2. An electrical musical instrument comprising .3 a plurality of light choppers, said light choppers having a predetermined fixed design, for producing tones electrically, each of said light choppers having radial slits of predetermined size and shape for avoiding the generation of parasitic disturbances, a plurality of pulleys for driving said light choppers, a single endless driving belt of uniform thickness for driving said pulleys, each of said pulleys having a predetermined diameter which is proportional to the frequency of a musical tone which it represents, and the thickness of said belt being compensated for proportionally, depending on which side of said belt contacts each of said pulleys, a plurality of photo-sensitive elements connected in parallel, a common preamplifier and amplifier for all said photo-sensitive elements, a synchronous motor for driving all said light choppers at constant uniform speed, for maintaining International Pitch, A-440, without flatting or sharping said pitch, regardless of voltage fluctuation in the alternating current main to which said motor is connected, a cone-shaped driving pulley for said synchronous motor for producing speed variation of said light choppers when said endless driving belt is periodically displaced from one diameter of said pulley to another, a hand lever and pedal operated tremolo clutch for periodically displacing said endless driving belt on said motor cone pulley, and also for maintaining said driving belt at a predetermined fixed diameter of said cone pulley when steady predetermined tones are desired, a.common supporting panel for said motor, said light choppers, said tremolo clutch, and said photo-sensitive elements, and a common light and sound proof housing for said common supporting panel.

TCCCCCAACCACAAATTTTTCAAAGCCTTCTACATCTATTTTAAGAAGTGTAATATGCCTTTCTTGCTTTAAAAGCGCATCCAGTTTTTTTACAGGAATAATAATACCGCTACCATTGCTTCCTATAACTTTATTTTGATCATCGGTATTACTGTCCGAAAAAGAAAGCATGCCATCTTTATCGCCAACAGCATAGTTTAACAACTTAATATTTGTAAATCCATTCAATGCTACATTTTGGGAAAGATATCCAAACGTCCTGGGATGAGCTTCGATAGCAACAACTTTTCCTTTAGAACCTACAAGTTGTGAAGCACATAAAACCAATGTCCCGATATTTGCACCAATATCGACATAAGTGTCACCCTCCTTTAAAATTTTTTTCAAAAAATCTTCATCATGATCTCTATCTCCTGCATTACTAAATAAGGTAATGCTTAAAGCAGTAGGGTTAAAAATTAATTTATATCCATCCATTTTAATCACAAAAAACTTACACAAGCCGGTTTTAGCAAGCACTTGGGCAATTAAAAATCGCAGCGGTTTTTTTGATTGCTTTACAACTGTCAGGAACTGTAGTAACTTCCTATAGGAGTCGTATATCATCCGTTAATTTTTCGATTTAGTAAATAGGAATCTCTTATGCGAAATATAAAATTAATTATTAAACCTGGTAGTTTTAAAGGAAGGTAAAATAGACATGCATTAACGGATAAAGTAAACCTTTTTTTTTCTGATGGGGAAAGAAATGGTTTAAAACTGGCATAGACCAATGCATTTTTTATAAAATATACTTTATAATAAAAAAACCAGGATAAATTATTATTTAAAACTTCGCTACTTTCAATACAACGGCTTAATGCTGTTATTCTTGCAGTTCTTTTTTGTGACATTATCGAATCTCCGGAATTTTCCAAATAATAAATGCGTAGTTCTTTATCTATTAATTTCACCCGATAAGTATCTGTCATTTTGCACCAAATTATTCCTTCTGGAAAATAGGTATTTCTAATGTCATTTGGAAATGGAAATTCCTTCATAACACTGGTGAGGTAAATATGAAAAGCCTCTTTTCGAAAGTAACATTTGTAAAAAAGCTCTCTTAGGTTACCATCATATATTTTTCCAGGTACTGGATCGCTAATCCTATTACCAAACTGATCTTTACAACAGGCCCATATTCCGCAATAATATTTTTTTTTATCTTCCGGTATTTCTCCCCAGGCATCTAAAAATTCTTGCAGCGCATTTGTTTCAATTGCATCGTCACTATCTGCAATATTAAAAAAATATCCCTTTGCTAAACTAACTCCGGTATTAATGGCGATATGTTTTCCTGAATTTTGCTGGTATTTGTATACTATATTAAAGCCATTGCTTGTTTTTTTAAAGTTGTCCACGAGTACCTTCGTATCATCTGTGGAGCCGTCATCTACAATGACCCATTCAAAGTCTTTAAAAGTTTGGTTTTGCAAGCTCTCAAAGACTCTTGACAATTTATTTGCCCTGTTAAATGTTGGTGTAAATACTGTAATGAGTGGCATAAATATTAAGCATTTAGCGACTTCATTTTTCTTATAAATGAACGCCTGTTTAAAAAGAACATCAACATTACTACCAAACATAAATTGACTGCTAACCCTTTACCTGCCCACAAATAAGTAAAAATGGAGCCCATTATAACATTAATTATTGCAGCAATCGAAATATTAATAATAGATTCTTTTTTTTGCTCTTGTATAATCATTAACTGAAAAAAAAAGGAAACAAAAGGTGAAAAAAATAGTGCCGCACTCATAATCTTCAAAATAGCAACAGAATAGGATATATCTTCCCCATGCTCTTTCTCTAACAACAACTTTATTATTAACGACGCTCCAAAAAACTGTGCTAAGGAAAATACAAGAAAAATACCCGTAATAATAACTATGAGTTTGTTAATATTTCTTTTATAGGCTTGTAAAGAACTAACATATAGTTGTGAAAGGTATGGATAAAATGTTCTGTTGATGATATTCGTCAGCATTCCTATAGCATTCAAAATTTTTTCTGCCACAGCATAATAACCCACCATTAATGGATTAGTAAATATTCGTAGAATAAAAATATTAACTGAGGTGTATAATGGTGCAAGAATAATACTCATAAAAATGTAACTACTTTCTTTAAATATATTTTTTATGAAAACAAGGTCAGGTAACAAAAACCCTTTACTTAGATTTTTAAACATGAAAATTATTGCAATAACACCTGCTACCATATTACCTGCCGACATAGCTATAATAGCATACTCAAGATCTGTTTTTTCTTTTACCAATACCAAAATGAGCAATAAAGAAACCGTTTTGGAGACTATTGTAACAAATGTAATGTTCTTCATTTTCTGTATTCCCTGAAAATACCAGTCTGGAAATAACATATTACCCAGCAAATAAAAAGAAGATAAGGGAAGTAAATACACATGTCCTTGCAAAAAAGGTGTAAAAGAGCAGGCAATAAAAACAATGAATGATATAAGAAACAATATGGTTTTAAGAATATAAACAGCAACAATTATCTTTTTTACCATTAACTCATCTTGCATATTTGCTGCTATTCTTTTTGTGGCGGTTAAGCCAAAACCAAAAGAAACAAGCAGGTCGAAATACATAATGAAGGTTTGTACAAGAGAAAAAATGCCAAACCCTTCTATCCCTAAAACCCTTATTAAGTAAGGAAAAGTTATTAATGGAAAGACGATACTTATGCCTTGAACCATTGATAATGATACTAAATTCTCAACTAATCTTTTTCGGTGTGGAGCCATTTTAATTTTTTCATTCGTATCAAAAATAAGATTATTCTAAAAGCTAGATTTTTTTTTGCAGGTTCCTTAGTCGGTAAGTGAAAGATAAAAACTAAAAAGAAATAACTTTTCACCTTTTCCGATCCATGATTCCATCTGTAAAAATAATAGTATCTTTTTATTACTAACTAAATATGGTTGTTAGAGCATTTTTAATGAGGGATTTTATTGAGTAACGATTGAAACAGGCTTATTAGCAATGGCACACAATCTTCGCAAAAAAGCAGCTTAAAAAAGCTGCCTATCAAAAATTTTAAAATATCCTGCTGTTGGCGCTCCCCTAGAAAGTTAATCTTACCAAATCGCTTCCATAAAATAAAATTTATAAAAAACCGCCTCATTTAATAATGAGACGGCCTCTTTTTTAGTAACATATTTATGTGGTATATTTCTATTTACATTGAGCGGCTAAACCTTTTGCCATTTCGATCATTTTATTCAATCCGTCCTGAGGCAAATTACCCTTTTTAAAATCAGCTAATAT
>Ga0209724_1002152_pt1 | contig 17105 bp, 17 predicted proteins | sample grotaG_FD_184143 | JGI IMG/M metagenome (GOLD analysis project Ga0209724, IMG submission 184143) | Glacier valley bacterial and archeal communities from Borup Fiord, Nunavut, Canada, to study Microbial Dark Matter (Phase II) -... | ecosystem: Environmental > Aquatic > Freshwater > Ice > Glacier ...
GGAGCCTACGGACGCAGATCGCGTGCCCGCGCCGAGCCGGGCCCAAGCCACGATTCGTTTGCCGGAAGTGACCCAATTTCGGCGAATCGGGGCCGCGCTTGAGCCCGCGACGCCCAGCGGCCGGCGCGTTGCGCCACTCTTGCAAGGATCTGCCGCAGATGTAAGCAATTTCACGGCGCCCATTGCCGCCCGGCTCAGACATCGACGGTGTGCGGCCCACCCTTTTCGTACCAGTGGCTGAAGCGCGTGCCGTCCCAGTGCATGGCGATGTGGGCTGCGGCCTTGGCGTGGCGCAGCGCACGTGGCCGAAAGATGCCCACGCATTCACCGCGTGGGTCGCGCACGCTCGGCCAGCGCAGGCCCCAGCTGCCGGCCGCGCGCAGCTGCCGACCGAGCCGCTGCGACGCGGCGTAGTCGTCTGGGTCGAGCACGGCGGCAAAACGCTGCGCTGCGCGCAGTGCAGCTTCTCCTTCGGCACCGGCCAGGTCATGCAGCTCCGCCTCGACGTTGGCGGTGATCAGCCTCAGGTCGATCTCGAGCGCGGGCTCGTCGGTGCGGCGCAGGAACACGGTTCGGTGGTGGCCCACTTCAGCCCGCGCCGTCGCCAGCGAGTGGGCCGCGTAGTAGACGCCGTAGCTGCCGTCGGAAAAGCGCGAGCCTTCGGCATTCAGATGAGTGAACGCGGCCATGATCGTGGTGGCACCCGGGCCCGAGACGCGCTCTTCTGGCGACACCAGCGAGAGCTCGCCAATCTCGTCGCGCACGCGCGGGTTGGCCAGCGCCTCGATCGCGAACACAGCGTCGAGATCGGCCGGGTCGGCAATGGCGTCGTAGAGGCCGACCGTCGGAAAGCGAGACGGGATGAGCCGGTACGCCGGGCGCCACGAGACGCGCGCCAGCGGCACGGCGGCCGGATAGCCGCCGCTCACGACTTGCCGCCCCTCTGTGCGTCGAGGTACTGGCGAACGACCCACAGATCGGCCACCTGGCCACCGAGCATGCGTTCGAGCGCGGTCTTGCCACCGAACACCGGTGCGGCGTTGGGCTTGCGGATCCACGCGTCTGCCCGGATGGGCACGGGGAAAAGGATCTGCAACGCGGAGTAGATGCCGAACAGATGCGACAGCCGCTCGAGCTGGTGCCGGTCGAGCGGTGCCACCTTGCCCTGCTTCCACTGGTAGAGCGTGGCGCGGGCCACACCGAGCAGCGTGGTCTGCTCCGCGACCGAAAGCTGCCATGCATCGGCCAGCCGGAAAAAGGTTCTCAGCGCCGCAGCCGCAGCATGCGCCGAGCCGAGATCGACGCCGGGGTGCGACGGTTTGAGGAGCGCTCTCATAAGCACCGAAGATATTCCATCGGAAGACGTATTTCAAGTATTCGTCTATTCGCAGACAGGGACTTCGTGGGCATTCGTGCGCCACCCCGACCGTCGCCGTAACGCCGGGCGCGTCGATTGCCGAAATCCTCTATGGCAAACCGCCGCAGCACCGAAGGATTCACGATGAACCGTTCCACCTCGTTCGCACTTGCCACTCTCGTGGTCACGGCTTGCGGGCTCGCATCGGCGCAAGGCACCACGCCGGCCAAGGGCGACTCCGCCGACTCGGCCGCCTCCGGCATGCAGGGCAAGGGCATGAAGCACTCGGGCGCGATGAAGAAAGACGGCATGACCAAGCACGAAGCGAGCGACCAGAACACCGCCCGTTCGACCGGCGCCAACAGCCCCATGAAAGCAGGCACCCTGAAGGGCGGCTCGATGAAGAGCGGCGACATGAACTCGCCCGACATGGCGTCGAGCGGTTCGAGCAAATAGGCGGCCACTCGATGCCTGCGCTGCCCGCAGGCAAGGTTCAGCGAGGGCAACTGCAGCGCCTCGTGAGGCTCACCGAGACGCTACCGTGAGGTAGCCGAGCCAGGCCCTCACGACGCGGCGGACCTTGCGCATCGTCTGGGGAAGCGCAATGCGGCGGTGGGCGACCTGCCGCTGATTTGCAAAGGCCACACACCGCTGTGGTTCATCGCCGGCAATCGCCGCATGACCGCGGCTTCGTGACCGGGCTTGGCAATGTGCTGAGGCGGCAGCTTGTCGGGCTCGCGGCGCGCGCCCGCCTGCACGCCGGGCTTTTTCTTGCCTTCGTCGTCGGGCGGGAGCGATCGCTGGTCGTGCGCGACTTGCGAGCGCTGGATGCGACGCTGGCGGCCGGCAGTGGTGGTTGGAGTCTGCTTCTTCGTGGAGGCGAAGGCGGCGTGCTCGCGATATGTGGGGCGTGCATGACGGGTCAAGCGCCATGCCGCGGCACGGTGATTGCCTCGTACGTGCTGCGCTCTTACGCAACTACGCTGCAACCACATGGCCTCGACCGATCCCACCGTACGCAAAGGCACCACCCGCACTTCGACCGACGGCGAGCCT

3. An electronic musical instrument for producing musical tones electrically, comprising one and more manuals and one and more banks of - stops, for switching off and on a plurality of light sources at predetermined intensities, a plurality of light choppers of predetermined design for producing pulsating electric current of predetermined wave form, said light choppers being journalled at different speeds, for cutting light which is projected through them, at. predetermined fixed frequencies, a mixer for producing various combinations of light flashes of said light sources, a raw alternating electric current power supply for feeding the circuits of said mixer for operating said light sources in conjunction with a plurality of photo-sensitive elements, double filament light sources with light and heavy wire filaments for producing staccato and diminishing tonal effects, means for adjusting the intensities of said light sources, a plurality of branch circuits, each said circuit comprising multi-switches for a plurality of stops with pre-set and adjustable combinations, and multi-contact switches for a plurality of keys, all said light sources and circuits being operated by alternating current in conjunction with said photo-sensitive elements.